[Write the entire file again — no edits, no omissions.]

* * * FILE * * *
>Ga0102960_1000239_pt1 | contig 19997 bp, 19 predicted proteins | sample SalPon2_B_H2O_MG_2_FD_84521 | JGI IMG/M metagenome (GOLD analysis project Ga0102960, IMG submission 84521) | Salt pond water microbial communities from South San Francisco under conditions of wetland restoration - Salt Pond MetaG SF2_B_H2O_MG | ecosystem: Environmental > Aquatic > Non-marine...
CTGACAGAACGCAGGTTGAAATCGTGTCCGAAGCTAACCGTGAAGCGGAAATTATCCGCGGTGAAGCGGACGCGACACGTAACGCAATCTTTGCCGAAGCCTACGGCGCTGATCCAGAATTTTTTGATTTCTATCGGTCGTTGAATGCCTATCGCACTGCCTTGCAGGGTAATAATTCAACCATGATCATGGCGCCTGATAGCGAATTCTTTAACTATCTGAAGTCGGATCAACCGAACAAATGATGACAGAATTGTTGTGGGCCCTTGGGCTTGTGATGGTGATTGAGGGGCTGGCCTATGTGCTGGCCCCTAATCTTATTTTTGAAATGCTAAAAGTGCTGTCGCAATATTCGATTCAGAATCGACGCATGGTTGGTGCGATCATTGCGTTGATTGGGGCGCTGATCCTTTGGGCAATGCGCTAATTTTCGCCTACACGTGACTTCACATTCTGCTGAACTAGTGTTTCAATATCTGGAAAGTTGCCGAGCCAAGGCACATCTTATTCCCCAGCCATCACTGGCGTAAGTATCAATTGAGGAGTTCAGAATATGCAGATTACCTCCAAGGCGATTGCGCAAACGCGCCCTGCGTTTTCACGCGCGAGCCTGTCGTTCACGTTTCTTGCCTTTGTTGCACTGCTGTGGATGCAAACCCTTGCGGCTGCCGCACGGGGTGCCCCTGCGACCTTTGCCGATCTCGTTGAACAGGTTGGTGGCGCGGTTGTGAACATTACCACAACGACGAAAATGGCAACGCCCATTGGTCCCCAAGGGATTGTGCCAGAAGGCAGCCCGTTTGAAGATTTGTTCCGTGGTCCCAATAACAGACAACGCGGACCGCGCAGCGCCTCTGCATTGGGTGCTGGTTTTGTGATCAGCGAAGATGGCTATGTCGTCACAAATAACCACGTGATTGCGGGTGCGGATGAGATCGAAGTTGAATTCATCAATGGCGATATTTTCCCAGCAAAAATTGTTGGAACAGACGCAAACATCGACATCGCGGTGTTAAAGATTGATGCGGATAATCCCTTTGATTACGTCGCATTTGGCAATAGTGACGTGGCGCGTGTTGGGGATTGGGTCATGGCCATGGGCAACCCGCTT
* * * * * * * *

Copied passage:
>Ga0102960_1000239_pt1 | contig 19997 bp, 19 predicted proteins | sample SalPon2_B_H2O_MG_2_FD_84521 | JGI IMG/M metagenome (GOLD analysis project Ga0102960, IMG submission 84521) | Salt pond water microbial communities from South San Francisco under conditions of wetland restoration - Salt Pond MetaG SF2_B_H2O_MG | ecosystem: Environmental > Aquatic > Non-marine...
CTGACAGAACGCAGGTTGAAATCGTGTCCGAAGCTAACCGTGAAGCGGAAATTATCCGCGGTGAAGCGGACGCGACACGTAACGCAATCTTTGCCGAAGCCTACGGCGCTGATCCAGAATTTTTTGATTTCTATCGGTCGTTGAATGCCTATCGCACTGCCTTGCAGGGTAATAATTCAACCATGATCATGGCGCCTGATAGCGAATTCTTTAACTATCTGAAGTCGGATCAACCGAACAAATGATGACAGAATTGTTGTGGGCCCTTGGGCTTGTGATGGTGATTGAGGGGCTGGCCTATGTGCTGGCCCCTAATCTTATTTTTGAAATGCTAAAAGTGCTGTCGCAATATTCGATTCAGAATCGACGCATGGTTGGTGCGATCATTGCGTTGATTGGGGCGCTGATCCTTTGGGCAATGCGCTAATTTTCGCCTACACGTGACTTCACATTCTGCTGAACTAGTGTTTCAATATCTGGAAAGTTGCCGAGCCAAGGCACATCTTATTCCCCAGCCATCACTGGCGTAAGTATCAATTGAGGAGTTCAGAATATGCAGATTACCTCCAAGGCGATTGCGCAAACGCGCCCTGCGTTTTCACGCGCGAGCCTGTCGTTCACGTTTCTTGCCTTTGTTGCACTGCTGTGGATGCAAACCCTTGCGGCTGCCGCACGGGGTGCCCCTGCGACCTTTGCCGATCTCGTTGAACAGGTTGGTGGCGCGGTTGTGAACATTACCACAACGACGAAAATGGCAACGCCCATTGGTCCCCAAGGGATTGTGCCAGAAGGCAGCCCGTTTGAAGATTTGTTCCGTGGTCCCAATAACAGACAACGCGGACCGCGCAGCGCCTCTGCATTGGGTGCTGGTTTTGTGATCAGCGAAGATGGCTATGTCGTCACAAATAACCACGTGATTGCGGGTGCGGATGAGATCGAAGTTGAATTCATCAATGGCGATATTTTCCCAGCAAAAATTGTTGGAACAGACGCAAACATCGACATCGCGGTGTTAAAGATTGATGCGGATAATCCCTTTGATTACGTCGCATTTGGCAATAGTGACGTGGCGCGTGTTGGGGATTGGGTCATGGCCATGGGCAACCCGCTT